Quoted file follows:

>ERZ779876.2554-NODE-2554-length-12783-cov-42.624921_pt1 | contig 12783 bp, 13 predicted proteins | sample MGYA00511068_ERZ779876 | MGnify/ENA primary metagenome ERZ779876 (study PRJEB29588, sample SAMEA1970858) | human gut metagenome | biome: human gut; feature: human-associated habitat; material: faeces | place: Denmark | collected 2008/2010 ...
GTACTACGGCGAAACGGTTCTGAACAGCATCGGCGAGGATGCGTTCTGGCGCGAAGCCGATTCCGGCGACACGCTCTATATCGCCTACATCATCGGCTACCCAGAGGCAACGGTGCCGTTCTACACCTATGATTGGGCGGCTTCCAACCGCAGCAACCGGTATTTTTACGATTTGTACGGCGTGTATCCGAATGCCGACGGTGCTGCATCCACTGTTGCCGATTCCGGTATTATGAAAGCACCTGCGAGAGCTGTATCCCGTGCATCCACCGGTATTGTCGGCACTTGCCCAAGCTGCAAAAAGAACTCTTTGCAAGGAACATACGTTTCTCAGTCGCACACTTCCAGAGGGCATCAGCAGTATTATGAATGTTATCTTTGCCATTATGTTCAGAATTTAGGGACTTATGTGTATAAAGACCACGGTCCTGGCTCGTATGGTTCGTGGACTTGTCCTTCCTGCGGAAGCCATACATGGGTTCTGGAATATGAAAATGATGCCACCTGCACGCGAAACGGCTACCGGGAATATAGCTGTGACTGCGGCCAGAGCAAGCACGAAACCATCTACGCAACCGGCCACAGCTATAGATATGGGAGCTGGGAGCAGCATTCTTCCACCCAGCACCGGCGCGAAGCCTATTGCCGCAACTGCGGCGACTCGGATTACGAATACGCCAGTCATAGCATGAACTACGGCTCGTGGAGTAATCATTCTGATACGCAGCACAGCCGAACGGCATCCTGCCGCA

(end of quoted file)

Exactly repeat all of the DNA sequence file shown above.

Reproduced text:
>ERZ779876.2554-NODE-2554-length-12783-cov-42.624921_pt1 | contig 12783 bp, 13 predicted proteins | sample MGYA00511068_ERZ779876 | MGnify/ENA primary metagenome ERZ779876 (study PRJEB29588, sample SAMEA1970858) | human gut metagenome | biome: human gut; feature: human-associated habitat; material: faeces | place: Denmark | collected 2008/2010 ...
GTACTACGGCGAAACGGTTCTGAACAGCATCGGCGAGGATGCGTTCTGGCGCGAAGCCGATTCCGGCGACACGCTCTATATCGCCTACATCATCGGCTACCCAGAGGCAACGGTGCCGTTCTACACCTATGATTGGGCGGCTTCCAACCGCAGCAACCGGTATTTTTACGATTTGTACGGCGTGTATCCGAATGCCGACGGTGCTGCATCCACTGTTGCCGATTCCGGTATTATGAAAGCACCTGCGAGAGCTGTATCCCGTGCATCCACCGGTATTGTCGGCACTTGCCCAAGCTGCAAAAAGAACTCTTTGCAAGGAACATACGTTTCTCAGTCGCACACTTCCAGAGGGCATCAGCAGTATTATGAATGTTATCTTTGCCATTATGTTCAGAATTTAGGGACTTATGTGTATAAAGACCACGGTCCTGGCTCGTATGGTTCGTGGACTTGTCCTTCCTGCGGAAGCCATACATGGGTTCTGGAATATGAAAATGATGCCACCTGCACGCGAAACGGCTACCGGGAATATAGCTGTGACTGCGGCCAGAGCAAGCACGAAACCATCTACGCAACCGGCCACAGCTATAGATATGGGAGCTGGGAGCAGCATTCTTCCACCCAGCACCGGCGCGAAGCCTATTGCCGCAACTGCGGCGACTCGGATTACGAATACGCCAGTCATAGCATGAACTACGGCTCGTGGAGTAATCATTCTGATACGCAGCACAGCCGAACGGCATCCTGCCGCA